Diversity Powers Innovation, Economy

Science Progress reviews Scott Page's new book on how diversity can create better groups, firms, schools, and societies.

According to the mathematics of innovation, one plus one often equals three. Economic research on the creative power of groups demonstrates that teams composed of smart people alone may not generate innovative solutions to technical problems. According to Scott Page, Professor of Complex Systems, Political Science, and Economics at the University of Michigan, diversity within those groups leads to a diversity of problem-solving approaches and drives the power to innovate. Today’s Science Times features an interview with Page, who is an advisory board member for Science Progress, on his recent book on diversity, The Difference.

Each individual in a group brings his or her own problem solving perspectives, termed heuristics, to their work. One group of well-educated individuals from similar backgrounds, each with a similar set of heuristics, may posses fewer total problem solving perspectives than another more diverse group where individuals bring heuristics from different backgrounds and life experiences. As Page explained in a column for the Center for American Progress, the more diverse group has more problem-solving tools at its disposal, and therefore more power to design solutions. Moreover, those diverse perspectives can be super-adative. “What the model showed was that diverse groups of problem solvers outperformed the groups of the best individuals at solving problems,” he explains in today’s interview, “The reason: the diverse groups got stuck less often than the smart individuals, who tended to think similarly.”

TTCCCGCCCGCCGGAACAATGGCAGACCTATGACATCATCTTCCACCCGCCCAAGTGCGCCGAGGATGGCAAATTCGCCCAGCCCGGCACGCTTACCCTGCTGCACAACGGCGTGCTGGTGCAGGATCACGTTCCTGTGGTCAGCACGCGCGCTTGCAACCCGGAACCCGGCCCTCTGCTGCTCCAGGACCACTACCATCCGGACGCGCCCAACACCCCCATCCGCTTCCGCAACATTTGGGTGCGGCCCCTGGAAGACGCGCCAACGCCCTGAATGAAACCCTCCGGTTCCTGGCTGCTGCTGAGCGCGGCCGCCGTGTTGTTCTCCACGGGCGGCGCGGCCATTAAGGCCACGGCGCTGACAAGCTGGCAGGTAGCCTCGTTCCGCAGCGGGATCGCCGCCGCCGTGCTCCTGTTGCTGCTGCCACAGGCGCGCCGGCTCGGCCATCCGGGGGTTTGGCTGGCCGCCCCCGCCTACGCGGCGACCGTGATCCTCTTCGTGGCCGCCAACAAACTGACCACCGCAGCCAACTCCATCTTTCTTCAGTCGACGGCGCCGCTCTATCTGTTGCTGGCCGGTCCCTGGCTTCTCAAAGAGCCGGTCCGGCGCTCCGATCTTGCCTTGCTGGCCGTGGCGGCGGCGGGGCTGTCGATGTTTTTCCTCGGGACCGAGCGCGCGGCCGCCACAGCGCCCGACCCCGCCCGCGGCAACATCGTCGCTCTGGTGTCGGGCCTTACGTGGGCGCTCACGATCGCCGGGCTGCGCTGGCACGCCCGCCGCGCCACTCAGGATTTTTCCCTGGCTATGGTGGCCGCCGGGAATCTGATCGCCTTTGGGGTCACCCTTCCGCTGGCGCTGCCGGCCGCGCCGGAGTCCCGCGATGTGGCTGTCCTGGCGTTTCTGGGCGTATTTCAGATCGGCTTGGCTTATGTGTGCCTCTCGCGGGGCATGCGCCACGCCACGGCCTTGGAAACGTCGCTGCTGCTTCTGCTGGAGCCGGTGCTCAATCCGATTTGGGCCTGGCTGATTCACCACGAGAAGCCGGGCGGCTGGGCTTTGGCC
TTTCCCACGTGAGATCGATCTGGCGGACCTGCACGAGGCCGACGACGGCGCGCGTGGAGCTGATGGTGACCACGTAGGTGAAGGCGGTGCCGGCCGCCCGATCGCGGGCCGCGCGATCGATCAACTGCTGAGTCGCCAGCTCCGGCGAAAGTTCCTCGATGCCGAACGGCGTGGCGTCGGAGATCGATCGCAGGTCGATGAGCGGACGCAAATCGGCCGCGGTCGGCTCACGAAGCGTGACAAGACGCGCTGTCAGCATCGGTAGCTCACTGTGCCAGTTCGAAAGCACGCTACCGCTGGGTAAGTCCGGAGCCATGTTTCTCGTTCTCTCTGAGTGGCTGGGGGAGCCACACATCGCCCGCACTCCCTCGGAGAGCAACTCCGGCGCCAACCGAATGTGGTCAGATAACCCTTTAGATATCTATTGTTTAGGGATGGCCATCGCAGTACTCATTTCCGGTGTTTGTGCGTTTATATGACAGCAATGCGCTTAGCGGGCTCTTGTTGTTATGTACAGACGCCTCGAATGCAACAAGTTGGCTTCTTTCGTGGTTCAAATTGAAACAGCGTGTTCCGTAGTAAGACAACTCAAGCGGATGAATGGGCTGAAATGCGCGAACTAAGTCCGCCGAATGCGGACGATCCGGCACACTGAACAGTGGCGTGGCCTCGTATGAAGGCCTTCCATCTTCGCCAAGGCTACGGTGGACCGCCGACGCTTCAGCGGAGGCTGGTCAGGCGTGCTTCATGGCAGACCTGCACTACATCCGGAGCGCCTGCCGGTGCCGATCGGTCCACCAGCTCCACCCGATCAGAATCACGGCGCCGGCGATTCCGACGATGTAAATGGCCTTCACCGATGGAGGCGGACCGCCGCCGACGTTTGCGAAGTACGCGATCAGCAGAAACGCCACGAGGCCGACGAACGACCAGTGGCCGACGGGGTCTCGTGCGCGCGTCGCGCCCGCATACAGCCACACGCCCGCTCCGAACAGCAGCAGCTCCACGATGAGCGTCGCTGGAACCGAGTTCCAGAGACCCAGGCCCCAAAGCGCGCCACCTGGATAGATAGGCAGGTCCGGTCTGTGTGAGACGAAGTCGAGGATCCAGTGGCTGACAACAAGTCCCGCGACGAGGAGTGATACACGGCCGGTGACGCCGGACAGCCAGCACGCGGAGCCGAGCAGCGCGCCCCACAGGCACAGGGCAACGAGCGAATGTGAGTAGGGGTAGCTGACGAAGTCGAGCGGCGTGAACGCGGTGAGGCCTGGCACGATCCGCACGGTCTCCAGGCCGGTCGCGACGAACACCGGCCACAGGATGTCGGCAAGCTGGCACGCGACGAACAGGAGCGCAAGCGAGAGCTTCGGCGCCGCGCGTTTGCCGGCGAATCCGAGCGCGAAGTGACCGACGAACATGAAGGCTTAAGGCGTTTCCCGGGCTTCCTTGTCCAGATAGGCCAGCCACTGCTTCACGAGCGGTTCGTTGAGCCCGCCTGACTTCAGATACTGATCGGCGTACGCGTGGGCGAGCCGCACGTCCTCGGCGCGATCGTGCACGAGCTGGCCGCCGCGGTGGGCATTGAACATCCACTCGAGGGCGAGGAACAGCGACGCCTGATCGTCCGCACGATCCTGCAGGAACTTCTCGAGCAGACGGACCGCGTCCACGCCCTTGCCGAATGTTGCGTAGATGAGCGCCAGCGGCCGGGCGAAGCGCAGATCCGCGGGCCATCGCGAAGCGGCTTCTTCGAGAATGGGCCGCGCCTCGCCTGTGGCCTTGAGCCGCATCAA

Page argued in an October Science Progress column that investing in research alone will not unleash the full capabilities of the U.S. science and technology workforce. Rather, he suggested, the government can encourage more effective innovation through interdisciplinary research programs; with support for scholars from underrepresented groups; by funding more high-risk research projects, even if some of them fail; and by financing multiple solutions to big problems. As he told the NYT, “Breakthroughs in science increasingly come from teams of bright, diverse people. That’s why interdisciplinary work is the biggest trend in scientific research.”

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